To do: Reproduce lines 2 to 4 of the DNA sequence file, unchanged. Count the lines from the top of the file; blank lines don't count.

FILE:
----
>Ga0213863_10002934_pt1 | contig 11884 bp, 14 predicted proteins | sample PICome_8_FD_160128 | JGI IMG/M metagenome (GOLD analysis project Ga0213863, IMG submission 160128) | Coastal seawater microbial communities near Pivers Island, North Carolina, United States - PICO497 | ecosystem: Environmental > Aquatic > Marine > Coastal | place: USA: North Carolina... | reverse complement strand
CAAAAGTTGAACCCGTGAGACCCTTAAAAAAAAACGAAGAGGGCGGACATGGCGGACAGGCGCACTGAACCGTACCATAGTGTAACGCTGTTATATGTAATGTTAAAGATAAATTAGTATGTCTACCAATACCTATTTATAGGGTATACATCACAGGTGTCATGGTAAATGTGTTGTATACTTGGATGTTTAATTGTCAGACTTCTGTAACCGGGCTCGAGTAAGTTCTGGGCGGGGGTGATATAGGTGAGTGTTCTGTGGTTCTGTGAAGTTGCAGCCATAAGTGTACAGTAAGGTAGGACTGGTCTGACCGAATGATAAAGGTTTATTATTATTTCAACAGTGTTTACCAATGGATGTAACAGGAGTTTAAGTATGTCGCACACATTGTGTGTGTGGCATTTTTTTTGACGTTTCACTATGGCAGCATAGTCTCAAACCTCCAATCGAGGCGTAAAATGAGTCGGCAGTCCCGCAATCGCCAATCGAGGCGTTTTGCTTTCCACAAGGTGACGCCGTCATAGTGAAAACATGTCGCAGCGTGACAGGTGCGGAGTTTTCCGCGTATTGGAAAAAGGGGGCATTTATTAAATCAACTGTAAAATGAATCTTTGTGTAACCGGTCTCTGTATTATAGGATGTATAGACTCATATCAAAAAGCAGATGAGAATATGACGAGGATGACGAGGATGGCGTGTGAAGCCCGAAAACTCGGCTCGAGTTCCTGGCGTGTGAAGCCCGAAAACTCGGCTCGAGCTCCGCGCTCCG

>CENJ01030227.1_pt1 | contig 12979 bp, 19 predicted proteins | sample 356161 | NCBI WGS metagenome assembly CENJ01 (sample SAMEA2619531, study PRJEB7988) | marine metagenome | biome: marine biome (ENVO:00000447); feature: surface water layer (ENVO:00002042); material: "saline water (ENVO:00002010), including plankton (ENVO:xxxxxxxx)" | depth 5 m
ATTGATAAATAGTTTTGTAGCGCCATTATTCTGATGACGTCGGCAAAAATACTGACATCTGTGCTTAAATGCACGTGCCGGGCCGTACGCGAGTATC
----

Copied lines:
CAAAAGTTGAACCCGTGAGACCCTTAAAAAAAAACGAAGAGGGCGGACATGGCGGACAGGCGCACTGAACCGTACCATAGTGTAACGCTGTTATATGTAATGTTAAAGATAAATTAGTATGTCTACCAATACCTATTTATAGGGTATACATCACAGGTGTCATGGTAAATGTGTTGTATACTTGGATGTTTAATTGTCAGACTTCTGTAACCGGGCTCGAGTAAGTTCTGGGCGGGGGTGATATAGGTGAGTGTTCTGTGGTTCTGTGAAGTTGCAGCCATAAGTGTACAGTAAGGTAGGACTGGTCTGACCGAATGATAAAGGTTTATTATTATTTCAACAGTGTTTACCAATGGATGTAACAGGAGTTTAAGTATGTCGCACACATTGTGTGTGTGGCATTTTTTTTGACGTTTCACTATGGCAGCATAGTCTCAAACCTCCAATCGAGGCGTAAAATGAGTCGGCAGTCCCGCAATCGCCAATCGAGGCGTTTTGCTTTCCACAAGGTGACGCCGTCATAGTGAAAACATGTCGCAGCGTGACAGGTGCGGAGTTTTCCGCGTATTGGAAAAAGGGGGCATTTATTAAATCAACTGTAAAATGAATCTTTGTGTAACCGGTCTCTGTATTATAGGATGTATAGACTCATATCAAAAAGCAGATGAGAATATGACGAGGATGACGAGGATGGCGTGTGAAGCCCGAAAACTCGGCTCGAGTTCCTGGCGTGTGAAGCCCGAAAACTCGGCTCGAGCTCCGCGCTCCG

>CENJ01030227.1_pt1 | contig 12979 bp, 19 predicted proteins | sample 356161 | NCBI WGS metagenome assembly CENJ01 (sample SAMEA2619531, study PRJEB7988) | marine metagenome | biome: marine biome (ENVO:00000447); feature: surface water layer (ENVO:00002042); material: "saline water (ENVO:00002010), including plankton (ENVO:xxxxxxxx)" | depth 5 m
ATTGATAAATAGTTTTGTAGCGCCATTATTCTGATGACGTCGGCAAAAATACTGACATCTGTGCTTAAATGCACGTGCCGGGCCGTACGCGAGTATC